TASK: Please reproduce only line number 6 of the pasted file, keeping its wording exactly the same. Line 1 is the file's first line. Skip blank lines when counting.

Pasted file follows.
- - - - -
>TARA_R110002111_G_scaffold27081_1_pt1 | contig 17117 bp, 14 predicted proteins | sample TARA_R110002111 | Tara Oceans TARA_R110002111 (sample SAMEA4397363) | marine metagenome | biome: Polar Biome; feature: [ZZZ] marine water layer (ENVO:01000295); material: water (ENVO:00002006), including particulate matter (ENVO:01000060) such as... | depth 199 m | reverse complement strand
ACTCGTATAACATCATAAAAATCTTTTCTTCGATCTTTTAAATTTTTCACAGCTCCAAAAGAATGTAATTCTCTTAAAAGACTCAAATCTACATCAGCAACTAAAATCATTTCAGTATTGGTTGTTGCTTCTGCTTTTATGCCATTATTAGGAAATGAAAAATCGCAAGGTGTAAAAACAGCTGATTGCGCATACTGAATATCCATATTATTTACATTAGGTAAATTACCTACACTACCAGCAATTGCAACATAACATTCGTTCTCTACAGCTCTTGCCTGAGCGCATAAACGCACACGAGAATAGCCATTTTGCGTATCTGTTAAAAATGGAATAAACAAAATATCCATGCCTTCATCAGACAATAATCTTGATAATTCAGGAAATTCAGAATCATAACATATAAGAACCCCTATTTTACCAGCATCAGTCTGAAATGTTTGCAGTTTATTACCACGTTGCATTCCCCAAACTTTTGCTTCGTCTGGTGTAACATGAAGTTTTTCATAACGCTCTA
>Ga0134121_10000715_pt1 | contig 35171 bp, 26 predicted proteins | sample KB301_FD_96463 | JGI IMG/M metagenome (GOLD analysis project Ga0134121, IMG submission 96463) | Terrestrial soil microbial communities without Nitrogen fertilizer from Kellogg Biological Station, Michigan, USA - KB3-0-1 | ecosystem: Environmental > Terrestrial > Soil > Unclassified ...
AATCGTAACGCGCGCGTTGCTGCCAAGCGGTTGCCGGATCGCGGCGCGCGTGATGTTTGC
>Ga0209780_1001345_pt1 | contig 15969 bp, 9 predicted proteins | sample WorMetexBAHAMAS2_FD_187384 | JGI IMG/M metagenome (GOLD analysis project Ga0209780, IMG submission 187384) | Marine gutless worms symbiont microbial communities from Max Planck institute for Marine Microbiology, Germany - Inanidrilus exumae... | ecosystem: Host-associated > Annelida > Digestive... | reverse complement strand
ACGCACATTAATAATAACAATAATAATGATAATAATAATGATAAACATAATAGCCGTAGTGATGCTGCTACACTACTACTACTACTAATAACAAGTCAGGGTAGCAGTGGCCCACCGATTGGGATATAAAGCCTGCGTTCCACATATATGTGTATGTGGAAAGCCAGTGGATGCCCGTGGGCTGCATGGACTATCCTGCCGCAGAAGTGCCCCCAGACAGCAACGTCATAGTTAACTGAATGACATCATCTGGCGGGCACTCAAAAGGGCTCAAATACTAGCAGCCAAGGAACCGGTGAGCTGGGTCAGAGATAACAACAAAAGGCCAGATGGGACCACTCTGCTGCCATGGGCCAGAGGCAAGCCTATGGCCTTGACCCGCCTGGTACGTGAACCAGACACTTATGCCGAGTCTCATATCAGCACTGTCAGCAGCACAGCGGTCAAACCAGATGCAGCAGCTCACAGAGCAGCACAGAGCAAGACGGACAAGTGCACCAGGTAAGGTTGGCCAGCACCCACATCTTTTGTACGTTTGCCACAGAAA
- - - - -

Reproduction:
ACGCACATTAATAATAACAATAATAATGATAATAATAATGATAAACATAATAGCCGTAGTGATGCTGCTACACTACTACTACTACTAATAACAAGTCAGGGTAGCAGTGGCCCACCGATTGGGATATAAAGCCTGCGTTCCACATATATGTGTATGTGGAAAGCCAGTGGATGCCCGTGGGCTGCATGGACTATCCTGCCGCAGAAGTGCCCCCAGACAGCAACGTCATAGTTAACTGAATGACATCATCTGGCGGGCACTCAAAAGGGCTCAAATACTAGCAGCCAAGGAACCGGTGAGCTGGGTCAGAGATAACAACAAAAGGCCAGATGGGACCACTCTGCTGCCATGGGCCAGAGGCAAGCCTATGGCCTTGACCCGCCTGGTACGTGAACCAGACACTTATGCCGAGTCTCATATCAGCACTGTCAGCAGCACAGCGGTCAAACCAGATGCAGCAGCTCACAGAGCAGCACAGAGCAAGACGGACAAGTGCACCAGGTAAGGTTGGCCAGCACCCACATCTTTTGTACGTTTGCCACAGAAA